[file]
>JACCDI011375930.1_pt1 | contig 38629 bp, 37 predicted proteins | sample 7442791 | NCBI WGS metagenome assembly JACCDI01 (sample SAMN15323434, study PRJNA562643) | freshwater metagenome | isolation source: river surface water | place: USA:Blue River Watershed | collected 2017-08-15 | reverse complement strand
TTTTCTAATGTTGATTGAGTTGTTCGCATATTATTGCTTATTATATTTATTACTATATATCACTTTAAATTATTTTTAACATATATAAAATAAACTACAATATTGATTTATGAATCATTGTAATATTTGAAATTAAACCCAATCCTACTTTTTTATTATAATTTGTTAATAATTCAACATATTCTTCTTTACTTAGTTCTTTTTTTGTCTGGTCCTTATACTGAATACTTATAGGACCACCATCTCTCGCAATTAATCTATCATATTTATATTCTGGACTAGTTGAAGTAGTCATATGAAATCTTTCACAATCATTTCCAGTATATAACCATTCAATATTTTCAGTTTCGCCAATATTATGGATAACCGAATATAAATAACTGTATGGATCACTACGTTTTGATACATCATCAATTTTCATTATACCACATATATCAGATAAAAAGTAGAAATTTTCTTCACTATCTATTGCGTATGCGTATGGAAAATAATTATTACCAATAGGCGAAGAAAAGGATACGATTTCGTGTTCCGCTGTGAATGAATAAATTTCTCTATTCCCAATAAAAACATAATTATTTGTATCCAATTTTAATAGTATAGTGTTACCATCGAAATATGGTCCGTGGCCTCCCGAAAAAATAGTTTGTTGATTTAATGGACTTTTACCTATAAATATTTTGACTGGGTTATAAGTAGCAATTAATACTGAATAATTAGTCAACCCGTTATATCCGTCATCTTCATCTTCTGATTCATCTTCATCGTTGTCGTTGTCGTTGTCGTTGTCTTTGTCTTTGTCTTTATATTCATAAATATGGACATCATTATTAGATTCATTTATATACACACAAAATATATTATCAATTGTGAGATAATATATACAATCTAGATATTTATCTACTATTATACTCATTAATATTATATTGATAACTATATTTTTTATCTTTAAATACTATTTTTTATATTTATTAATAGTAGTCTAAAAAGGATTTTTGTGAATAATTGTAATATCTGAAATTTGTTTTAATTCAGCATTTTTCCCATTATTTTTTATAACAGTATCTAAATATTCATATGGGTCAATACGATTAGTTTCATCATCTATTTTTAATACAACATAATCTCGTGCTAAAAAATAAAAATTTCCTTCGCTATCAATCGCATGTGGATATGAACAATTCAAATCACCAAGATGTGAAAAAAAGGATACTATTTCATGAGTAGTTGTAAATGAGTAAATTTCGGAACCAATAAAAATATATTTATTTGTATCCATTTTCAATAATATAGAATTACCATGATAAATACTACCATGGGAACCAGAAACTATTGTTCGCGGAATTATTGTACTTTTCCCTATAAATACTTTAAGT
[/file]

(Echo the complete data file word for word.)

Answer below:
>JACCDI011375930.1_pt1 | contig 38629 bp, 37 predicted proteins | sample 7442791 | NCBI WGS metagenome assembly JACCDI01 (sample SAMN15323434, study PRJNA562643) | freshwater metagenome | isolation source: river surface water | place: USA:Blue River Watershed | collected 2017-08-15 | reverse complement strand
TTTTCTAATGTTGATTGAGTTGTTCGCATATTATTGCTTATTATATTTATTACTATATATCACTTTAAATTATTTTTAACATATATAAAATAAACTACAATATTGATTTATGAATCATTGTAATATTTGAAATTAAACCCAATCCTACTTTTTTATTATAATTTGTTAATAATTCAACATATTCTTCTTTACTTAGTTCTTTTTTTGTCTGGTCCTTATACTGAATACTTATAGGACCACCATCTCTCGCAATTAATCTATCATATTTATATTCTGGACTAGTTGAAGTAGTCATATGAAATCTTTCACAATCATTTCCAGTATATAACCATTCAATATTTTCAGTTTCGCCAATATTATGGATAACCGAATATAAATAACTGTATGGATCACTACGTTTTGATACATCATCAATTTTCATTATACCACATATATCAGATAAAAAGTAGAAATTTTCTTCACTATCTATTGCGTATGCGTATGGAAAATAATTATTACCAATAGGCGAAGAAAAGGATACGATTTCGTGTTCCGCTGTGAATGAATAAATTTCTCTATTCCCAATAAAAACATAATTATTTGTATCCAATTTTAATAGTATAGTGTTACCATCGAAATATGGTCCGTGGCCTCCCGAAAAAATAGTTTGTTGATTTAATGGACTTTTACCTATAAATATTTTGACTGGGTTATAAGTAGCAATTAATACTGAATAATTAGTCAACCCGTTATATCCGTCATCTTCATCTTCTGATTCATCTTCATCGTTGTCGTTGTCGTTGTCGTTGTCTTTGTCTTTGTCTTTATATTCATAAATATGGACATCATTATTAGATTCATTTATATACACACAAAATATATTATCAATTGTGAGATAATATATACAATCTAGATATTTATCTACTATTATACTCATTAATATTATATTGATAACTATATTTTTTATCTTTAAATACTATTTTTTATATTTATTAATAGTAGTCTAAAAAGGATTTTTGTGAATAATTGTAATATCTGAAATTTGTTTTAATTCAGCATTTTTCCCATTATTTTTTATAACAGTATCTAAATATTCATATGGGTCAATACGATTAGTTTCATCATCTATTTTTAATACAACATAATCTCGTGCTAAAAAATAAAAATTTCCTTCGCTATCAATCGCATGTGGATATGAACAATTCAAATCACCAAGATGTGAAAAAAAGGATACTATTTCATGAGTAGTTGTAAATGAGTAAATTTCGGAACCAATAAAAATATATTTATTTGTATCCATTTTCAATAATATAGAATTACCATGATAAATACTACCATGGGAACCAGAAACTATTGTTCGCGGAATTATTGTACTTTTCCCTATAAATACTTTAAGT